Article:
The focus of my current research is to understand mechanisms of cellular signaling at the level of the primary cilia, and its relevance to human health and disease. My first experience in hands-on research was as a medical student, when I studied the tyrosine kinase signaling pathways important in human platelet activation. During my graduate years, I utilized the model organism C. elegans to study the mechanisms that determine the distinctive ciliary morphology of their sensory neurons. We discovered that the membrane architecture of the olfactory sensory cilia is patterned by coincidental signaling inputs, suggesting that cilia are not just static antennae, but organelles whose structures are remodeled by their signaling activities. Incidentally, this was a very exciting period in ciliary research, because the near-complete parts list of the primary cilia was being discovered by multiple groups. Therefore, in my postdoctoral years, I could not resist the opportunity to use high-confidence proteomic approaches to identify novel effectors of conserved ciliary complexes (such as the IFT-A complex) in compartmentalizing signaling modules. In particular, our identification of the potentially broad role of the IFT-A effector, TULP3, in regulating ciliary GPCR trafficking provides intriguing insights into molecular mechanisms regulating ciliary function in diverse processes, such as in neural tube development and neuronal control of obesity. My current and future research aims at utilizing a variety of biochemical, cell biological and reverse genetic approaches to understanding signaling mediated by cilia, and dissecting their role during cell cycle control and carcinogenesis.
- (1998), Medicine
- Medical School
- Banaras Hindu University (2002), Biochemistry
- Graduate School
- Brandeis University (2008), Biology
- Ciliary signaling pathways
- Functional proteomics in ciliary diseases
- Primary cilia in normal development and cancer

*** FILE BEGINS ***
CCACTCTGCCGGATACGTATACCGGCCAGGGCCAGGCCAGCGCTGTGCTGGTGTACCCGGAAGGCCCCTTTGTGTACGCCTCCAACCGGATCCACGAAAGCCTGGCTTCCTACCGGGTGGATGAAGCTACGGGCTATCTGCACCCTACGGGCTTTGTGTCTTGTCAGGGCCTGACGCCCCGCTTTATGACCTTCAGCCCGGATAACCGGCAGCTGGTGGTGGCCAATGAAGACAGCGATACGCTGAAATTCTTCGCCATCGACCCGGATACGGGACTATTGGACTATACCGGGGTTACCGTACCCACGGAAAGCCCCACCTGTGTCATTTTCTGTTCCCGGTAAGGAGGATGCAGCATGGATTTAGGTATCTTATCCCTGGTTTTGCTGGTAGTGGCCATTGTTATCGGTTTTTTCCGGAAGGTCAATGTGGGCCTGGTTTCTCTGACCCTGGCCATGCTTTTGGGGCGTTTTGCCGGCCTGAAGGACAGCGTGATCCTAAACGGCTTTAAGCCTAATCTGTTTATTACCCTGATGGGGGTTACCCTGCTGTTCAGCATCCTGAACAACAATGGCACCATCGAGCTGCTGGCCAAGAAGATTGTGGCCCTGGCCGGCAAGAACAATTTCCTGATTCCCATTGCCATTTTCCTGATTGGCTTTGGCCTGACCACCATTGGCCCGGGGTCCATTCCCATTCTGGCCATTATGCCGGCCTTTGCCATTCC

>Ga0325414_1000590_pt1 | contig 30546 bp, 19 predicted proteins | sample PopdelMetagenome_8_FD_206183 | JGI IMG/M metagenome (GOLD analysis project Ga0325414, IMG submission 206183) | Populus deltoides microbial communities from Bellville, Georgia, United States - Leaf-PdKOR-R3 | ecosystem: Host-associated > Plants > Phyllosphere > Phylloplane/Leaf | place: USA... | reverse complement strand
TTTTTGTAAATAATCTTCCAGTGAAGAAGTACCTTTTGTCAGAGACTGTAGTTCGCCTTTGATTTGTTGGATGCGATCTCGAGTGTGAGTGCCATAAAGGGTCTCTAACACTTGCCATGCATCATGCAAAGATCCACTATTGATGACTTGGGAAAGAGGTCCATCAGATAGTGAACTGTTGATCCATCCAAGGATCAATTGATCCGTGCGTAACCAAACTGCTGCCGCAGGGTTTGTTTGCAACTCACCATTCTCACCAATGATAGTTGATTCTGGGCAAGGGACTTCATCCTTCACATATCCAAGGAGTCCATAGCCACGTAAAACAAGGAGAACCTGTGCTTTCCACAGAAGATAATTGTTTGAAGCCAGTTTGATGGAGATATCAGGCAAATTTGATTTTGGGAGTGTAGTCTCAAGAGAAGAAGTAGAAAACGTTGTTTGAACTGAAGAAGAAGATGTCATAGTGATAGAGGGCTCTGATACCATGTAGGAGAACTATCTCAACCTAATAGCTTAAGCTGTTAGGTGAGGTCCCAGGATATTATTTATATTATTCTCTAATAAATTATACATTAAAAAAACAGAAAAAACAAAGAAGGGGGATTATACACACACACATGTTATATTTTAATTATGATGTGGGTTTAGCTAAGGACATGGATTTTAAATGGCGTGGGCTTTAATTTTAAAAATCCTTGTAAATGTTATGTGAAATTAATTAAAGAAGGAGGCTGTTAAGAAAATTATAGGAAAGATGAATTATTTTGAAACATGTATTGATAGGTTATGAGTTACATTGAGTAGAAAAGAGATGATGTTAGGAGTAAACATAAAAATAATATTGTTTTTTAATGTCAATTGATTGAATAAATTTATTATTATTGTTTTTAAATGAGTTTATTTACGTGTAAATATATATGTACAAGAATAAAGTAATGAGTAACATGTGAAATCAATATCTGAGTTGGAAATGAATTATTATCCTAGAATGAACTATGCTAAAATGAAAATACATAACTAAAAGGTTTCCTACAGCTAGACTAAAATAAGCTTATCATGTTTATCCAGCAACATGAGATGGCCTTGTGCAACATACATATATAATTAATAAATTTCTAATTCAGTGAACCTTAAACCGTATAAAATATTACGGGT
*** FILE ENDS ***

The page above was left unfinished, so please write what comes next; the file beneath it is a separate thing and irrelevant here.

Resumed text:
- G-protein-coupled receptors, Hedgehog signaling and primary cilia.
- Mukhopadhyay S, Rohatgi R Semin. Cell Dev. Biol. 2014 May
- The Ciliary G-Protein-Coupled Receptor Gpr161 Negatively Regulates the Sonic Hedgehog Pathway via cAMP Signaling.
- Mukhopadhyay S, Wen X, Ratti N, Loktev A, Rangell L, Scales SJ, Jackson PK Cell 2013 Jan 152 1-2 210-223
- Cilia, tubby mice, and obesity.
- Mukhopadhyay S, Jackson PK Cilia 2013 Jan 2 1 1
- The tubby family proteins.
- Mukhopadhyay S, Jackson PK Genome Biol. 2011 12 6 225
- TULP3 bridges the IFT-A complex and membrane phosphoinositides to promote trafficking of G protein-coupled receptors into primary cilia.
- Mukhopadhyay S, Wen X, Chih B, Nelson CD, Lane WS, Scales SJ, Jackson PK Genes Dev. 2010 Oct 24 19 2180-93
- TCTEX1D2, a potential link to skeletal ciliopathies.
- Mukhopadhyay S Cell Cycle 2015 Jan 0
- Studying G protein-coupled receptors: immunoblotting, immunoprecipitation, phosphorylation, surface labeling, and cross-linking protocols.
- Pal K, Badgandi H, Mukhopadhyay S Methods Cell Biol. 2015 127 303-22
- G-protein-coupled receptors and localized signaling in the primary cilium during ventral neural tube patterning.
- Hwang SH, Mukhopadhyay S Birth Defects Res. Part A Clin. Mol. Teratol. 2014 Jun
- Primary cilium and sonic hedgehog signaling during neural tube patterning Role of GPCRs and Second Messengers.
- Pal K, Mukhopadhyay S Dev Neurobiol 2014 May
- An ARL3-UNC119-RP2 GTPase cycle targets myristoylated NPHP3 to the primary cilium.
- Wright KJ, Baye LM, Olivier-Mason A, Mukhopadhyay S, Sang L, Kwong M, Wang W, Pretorius PR, Sheffield VC, Sengupta P, Slusarski DC, Jackson PK Genes Dev. 2011 Nov 25 22 2347-60
Honors & Awards
- W.W. Caruth, Jr. Scholar in Biomedical Research
Endowed scholar, UT Southwestern (2013)
- CPRIT Scholar in Cancer Research.
- Member, Harold C. Simmons Comprehensive Cancer Center, UT Southwestern Medical Center. (2013)
- American Society for Cell Biology. (2005)